Who's In It: Colin Firth, Julianne Moore, Matthew Goode, Ginnifer Goodwin, Nicholas Hoult, Lee Pace
The Basics: It's 1962 and Colin Firth is a gay college professor whose longtime partner has died in a car accident. Still grieving the loss, he spends a full day moving through Los Angeles with one destination in mind: his own heartbroken suicide. Along the way he lectures his students, meets a hustler, encounters his routinely homophobic neighbors, methodically ties up loose ends, dines with his boozy pal Julianne Moore and then skinny dips with a flirtatious male student. That he does all this wearing an impeccably tailored Tom Ford suit (maybe the first time someone other than Barbra Streisand has simultaneously costumed and directed a movie) and living in an astoundingly cool, glass-walled, Mid-Century Modern home, makes you feel only slightly less sorry for him and his melancholy state.
What's The Deal: Fashion designer-turned-filmmaker Tom Ford has said in several interviews that this isn't a gay movie. And he's kind of right. Unlike, say, Brokeback Mountain, where the plot hinged on the misery of being trapped in the closet, this film's sadness is, on one level, about simple spousal grief. Less simple are the pointed moments about what it meant to be gay guy in 1962 and all the indignities those Bad Old Days had to offer a homosexual, like mourning the loss of your loving spouse privately and staying invisible to everyone else. That and how, if you're gay, it's still always a bad idea to be too close to the tipsy female friend you used to do "it" with back when you thought you had no choice in the matter. She always winds up falling down drunk and wearing crazy Halloween monster-wigs just to keep your attention.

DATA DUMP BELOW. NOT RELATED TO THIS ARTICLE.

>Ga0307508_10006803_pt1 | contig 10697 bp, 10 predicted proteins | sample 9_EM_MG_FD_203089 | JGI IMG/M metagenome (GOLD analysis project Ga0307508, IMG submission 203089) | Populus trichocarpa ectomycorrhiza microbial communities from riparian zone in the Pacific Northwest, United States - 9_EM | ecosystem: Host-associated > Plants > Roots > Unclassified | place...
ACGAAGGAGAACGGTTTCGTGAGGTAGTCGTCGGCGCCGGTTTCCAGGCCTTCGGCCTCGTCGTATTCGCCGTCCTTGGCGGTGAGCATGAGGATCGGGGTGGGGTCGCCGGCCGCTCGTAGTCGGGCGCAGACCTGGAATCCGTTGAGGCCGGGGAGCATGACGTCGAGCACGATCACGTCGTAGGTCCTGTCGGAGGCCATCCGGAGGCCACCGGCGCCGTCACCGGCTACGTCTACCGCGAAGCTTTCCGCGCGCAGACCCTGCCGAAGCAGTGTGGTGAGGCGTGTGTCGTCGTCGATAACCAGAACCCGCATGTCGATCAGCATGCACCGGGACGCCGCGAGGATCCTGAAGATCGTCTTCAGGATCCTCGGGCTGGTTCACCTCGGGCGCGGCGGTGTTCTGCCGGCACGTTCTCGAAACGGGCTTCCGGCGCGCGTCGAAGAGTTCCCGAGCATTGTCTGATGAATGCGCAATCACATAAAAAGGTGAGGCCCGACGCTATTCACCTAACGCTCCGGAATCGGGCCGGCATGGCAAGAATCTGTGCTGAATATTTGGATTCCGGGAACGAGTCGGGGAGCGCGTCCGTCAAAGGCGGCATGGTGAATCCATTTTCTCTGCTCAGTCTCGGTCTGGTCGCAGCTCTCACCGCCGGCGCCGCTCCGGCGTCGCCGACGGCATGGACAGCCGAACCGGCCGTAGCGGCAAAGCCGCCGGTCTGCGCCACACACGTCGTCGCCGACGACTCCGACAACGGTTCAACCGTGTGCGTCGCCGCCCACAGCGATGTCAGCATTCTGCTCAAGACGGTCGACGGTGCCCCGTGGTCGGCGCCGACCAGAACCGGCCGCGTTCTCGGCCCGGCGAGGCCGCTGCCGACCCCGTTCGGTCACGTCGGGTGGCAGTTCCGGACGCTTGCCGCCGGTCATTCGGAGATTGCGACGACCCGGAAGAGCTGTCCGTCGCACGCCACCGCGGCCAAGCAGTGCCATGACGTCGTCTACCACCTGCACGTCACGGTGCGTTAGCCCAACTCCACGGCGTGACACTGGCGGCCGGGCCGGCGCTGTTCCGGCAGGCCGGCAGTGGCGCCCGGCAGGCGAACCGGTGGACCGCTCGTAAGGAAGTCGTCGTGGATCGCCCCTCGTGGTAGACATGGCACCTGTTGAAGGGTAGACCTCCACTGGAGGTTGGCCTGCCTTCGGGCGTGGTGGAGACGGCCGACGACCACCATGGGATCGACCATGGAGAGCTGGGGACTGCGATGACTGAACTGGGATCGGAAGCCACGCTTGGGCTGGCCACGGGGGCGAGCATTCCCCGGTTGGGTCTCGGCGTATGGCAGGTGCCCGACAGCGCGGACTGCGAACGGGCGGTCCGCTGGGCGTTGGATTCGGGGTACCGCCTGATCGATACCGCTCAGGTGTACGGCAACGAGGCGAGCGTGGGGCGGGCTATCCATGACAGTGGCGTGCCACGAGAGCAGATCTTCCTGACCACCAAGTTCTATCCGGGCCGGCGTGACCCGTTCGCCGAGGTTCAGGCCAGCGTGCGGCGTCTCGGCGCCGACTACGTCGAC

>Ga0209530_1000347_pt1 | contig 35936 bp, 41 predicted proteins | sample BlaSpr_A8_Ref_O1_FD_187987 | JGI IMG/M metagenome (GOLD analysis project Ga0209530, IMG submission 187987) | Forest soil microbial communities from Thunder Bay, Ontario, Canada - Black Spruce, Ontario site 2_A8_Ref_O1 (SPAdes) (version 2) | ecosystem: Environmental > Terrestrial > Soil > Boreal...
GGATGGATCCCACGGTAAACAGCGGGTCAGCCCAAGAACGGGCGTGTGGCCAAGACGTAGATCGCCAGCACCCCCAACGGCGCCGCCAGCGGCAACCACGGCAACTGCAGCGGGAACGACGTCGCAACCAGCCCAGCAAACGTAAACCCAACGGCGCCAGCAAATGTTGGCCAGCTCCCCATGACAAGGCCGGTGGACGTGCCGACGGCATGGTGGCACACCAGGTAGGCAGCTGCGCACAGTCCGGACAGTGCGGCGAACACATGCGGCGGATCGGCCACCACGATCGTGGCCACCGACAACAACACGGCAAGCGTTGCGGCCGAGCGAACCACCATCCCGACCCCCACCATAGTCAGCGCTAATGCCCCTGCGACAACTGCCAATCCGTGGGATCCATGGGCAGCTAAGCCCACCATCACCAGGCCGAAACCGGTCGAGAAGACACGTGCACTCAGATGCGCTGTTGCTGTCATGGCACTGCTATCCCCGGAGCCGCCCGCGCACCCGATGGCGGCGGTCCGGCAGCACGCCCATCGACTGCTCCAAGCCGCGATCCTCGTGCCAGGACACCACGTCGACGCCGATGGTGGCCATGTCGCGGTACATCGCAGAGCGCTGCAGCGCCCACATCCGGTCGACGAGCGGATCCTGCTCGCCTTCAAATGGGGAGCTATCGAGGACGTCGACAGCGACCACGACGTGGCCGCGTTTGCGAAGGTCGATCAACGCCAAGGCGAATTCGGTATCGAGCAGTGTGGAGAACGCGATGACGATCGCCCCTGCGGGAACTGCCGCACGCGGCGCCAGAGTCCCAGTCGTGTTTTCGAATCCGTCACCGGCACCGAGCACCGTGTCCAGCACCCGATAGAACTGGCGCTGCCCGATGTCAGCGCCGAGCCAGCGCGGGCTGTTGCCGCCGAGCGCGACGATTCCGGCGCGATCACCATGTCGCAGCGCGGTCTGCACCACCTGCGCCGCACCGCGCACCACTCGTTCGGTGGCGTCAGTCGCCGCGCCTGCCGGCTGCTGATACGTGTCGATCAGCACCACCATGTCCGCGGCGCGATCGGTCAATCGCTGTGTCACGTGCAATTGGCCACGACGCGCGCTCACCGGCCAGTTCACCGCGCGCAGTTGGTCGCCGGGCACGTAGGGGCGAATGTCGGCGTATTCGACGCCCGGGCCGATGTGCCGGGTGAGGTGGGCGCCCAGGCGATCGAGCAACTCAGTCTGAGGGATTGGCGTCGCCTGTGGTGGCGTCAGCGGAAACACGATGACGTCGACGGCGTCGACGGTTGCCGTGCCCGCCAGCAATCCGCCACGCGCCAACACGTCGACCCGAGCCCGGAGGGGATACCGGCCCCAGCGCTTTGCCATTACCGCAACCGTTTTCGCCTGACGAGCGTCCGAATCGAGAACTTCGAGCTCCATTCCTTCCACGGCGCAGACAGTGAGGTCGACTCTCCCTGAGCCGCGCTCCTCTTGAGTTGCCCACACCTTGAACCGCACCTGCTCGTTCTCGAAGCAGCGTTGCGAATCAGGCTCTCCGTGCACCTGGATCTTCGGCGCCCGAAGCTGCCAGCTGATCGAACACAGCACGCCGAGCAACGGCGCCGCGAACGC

Breaking The Mr. Darcy Straitjacket: It had reached a point in Colin Firth's career that he was more or less the same handsome, witty, yet gettable crush for all kinds of mainstream audiences. He was Hugh Grant for people who thought Hugh Grant was too into being funny to be taken seriously. But then his films got bigger and worse and after Mamma Mia! you would be forgiven for thinking he was lost to the Dumb Movie Vortex forever. But he's the sturdiest reason for seeing this movie. He'll move you unless you're made of rock.
Better to Look Good Than To Feel Good: The main complaint I've heard about this movie (and I try not to listen but sometimes you're just trapped in the same elevator with other film critics) is that its emotional power is diluted by Tom Ford's obsessive need for it all to look like a fashion spread. And, sure, every frame of this movie is meticulously designed and beautiful to look at. But those luxurious surfaces are this character's only defense against the world. It's an extension of his suit of armor. So it serves a purpose beyond mere prettiness. And frankly I've seen enough ugly crap like Old Dogs to last me my whole life. Let the artfully half-shaved man make stuff look awesome all day if he wants.